China-based hackers are suspected of breaking into the computer networks of the U.S. government personnel office and stealing identifying information of at least 4 million federal workers, American officials said Thursday.
The Department of Homeland Security said in a statement that data from the Office of Personnel Management and the Interior Department had been compromised.
4 million current and former federal employees may have had their personal information hacked.
The agency, which conducts background checks, warned it was urging potential victims to monitor their financial statements and obtain new credit reports.
U.S. officials believe this could be the biggest breach ever of the government's computer networks.
"The FBI is conducting an investigation to identify how and why this occurred," the statement said.
An assessment continues and it is possible millions more government employees may be impacted.
American investigators believe they can trace the breach to the Chinese government. Hackers working for the Chinese military are believed to be compiling a massive database of Americans, intelligence.
"This is an attack against the nation," said Ken Ammon, chief strategy officer of Xceedium, who said the attack fit the pattern of those carried out by nation states for the purpose of espionage. The information stolen could be used to impersonate or blackmail federal employees with access to sensitive information, he said.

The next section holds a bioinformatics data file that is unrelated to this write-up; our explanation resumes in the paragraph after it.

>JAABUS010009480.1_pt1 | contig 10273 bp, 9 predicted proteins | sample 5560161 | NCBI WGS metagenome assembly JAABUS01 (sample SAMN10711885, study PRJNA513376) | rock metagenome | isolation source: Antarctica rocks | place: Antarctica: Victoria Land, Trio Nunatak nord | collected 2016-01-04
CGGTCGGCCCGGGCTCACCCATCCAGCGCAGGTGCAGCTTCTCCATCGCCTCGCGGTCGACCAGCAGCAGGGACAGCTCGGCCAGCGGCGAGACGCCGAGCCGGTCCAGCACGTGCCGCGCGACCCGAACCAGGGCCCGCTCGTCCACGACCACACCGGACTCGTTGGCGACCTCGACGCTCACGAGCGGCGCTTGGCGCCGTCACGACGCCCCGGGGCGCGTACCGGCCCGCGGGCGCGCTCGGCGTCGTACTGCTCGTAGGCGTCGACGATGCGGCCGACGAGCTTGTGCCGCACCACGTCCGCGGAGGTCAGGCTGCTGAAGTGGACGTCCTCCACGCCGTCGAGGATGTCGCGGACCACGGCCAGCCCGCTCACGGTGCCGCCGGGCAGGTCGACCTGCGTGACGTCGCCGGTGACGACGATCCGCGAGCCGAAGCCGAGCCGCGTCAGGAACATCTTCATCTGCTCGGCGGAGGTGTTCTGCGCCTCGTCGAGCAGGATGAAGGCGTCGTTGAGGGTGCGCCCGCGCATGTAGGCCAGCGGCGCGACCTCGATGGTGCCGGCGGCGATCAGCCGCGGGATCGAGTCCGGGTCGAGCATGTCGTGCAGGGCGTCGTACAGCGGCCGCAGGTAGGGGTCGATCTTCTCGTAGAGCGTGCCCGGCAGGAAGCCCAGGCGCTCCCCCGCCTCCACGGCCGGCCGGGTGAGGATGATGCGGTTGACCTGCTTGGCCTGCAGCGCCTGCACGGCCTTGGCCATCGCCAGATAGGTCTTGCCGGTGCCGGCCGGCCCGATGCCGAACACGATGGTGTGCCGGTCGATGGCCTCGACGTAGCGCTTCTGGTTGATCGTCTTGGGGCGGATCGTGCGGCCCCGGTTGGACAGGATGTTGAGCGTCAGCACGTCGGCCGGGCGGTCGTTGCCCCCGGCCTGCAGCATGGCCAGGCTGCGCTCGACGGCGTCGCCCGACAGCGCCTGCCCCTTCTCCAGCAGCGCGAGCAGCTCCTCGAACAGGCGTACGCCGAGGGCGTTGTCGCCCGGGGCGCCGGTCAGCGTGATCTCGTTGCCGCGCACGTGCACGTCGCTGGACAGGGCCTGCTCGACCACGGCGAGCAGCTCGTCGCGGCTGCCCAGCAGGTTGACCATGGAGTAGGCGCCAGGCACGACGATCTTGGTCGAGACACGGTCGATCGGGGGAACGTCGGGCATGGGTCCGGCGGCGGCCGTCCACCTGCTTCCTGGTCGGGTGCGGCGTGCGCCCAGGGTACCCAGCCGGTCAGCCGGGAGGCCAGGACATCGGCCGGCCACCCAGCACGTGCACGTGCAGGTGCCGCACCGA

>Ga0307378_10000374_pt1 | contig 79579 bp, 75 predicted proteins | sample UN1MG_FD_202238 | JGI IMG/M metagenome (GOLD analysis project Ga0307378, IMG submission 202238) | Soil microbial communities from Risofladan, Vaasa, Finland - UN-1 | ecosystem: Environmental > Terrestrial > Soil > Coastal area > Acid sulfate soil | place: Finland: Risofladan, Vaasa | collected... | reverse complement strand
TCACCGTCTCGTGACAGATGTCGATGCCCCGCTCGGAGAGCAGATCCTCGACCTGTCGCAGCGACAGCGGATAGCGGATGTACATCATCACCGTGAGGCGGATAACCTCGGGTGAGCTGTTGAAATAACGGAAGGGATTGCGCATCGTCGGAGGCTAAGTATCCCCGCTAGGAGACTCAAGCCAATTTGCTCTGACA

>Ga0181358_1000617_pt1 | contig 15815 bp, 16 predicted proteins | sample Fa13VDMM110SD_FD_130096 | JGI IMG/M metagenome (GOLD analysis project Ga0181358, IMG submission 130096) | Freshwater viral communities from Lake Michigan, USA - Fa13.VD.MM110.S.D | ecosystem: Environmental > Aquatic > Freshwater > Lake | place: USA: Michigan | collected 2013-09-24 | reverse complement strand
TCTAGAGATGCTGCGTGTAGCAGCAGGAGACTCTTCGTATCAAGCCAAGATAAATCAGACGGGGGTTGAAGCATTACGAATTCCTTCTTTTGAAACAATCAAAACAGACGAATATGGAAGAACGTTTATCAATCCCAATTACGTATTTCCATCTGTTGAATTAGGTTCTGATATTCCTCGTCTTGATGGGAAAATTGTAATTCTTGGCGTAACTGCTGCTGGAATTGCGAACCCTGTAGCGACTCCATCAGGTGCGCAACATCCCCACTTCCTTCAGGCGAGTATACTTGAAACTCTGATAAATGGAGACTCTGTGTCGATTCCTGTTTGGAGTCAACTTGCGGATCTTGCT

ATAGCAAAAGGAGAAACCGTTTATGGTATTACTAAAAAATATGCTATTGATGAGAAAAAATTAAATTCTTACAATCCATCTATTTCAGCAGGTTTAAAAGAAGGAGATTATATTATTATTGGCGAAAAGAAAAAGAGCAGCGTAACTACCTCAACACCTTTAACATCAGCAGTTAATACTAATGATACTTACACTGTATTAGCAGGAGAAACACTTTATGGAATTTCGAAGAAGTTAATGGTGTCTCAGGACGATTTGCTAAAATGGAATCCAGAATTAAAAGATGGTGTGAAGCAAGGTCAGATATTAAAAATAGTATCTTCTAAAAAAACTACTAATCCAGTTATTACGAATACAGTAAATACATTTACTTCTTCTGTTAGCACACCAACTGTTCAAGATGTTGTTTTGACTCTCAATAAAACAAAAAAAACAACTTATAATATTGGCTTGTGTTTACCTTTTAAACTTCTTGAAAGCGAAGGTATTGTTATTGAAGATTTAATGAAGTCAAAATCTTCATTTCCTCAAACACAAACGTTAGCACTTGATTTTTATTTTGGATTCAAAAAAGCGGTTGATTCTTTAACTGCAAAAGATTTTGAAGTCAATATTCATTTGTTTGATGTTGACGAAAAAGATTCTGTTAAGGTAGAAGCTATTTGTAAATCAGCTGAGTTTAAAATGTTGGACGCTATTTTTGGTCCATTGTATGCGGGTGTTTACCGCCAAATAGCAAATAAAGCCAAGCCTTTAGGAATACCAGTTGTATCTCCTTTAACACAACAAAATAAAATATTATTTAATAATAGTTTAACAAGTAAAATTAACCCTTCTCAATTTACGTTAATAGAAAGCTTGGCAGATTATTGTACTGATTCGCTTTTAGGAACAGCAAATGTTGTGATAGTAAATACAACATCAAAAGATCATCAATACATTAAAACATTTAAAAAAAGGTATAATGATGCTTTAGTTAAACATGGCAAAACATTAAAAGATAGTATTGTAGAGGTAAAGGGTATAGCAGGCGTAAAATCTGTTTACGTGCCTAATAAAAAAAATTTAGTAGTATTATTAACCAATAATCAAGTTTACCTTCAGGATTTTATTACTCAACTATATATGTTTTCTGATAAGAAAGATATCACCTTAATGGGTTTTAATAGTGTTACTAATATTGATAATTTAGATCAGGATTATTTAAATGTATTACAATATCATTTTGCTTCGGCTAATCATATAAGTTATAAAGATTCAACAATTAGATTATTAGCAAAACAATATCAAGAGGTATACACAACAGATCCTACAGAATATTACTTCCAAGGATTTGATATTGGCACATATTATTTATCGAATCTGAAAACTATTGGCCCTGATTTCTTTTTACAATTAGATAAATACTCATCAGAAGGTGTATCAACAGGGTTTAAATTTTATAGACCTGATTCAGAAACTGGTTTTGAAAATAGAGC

It is not clear what the purpose of the database is.
Employees of the legislative and judicial branches, and uniformed military personnel, were not affected.
The FBI is now investigating what exactly led to the breach.
"We take all potential threats to public and private sector systems seriously, and will continue to investigate and hold accountable those who pose a threat in cyberspace," the FBI said in a statement.
The federal personnel office said "personally identifiable information" had been breached, though didn't name who might be responsible.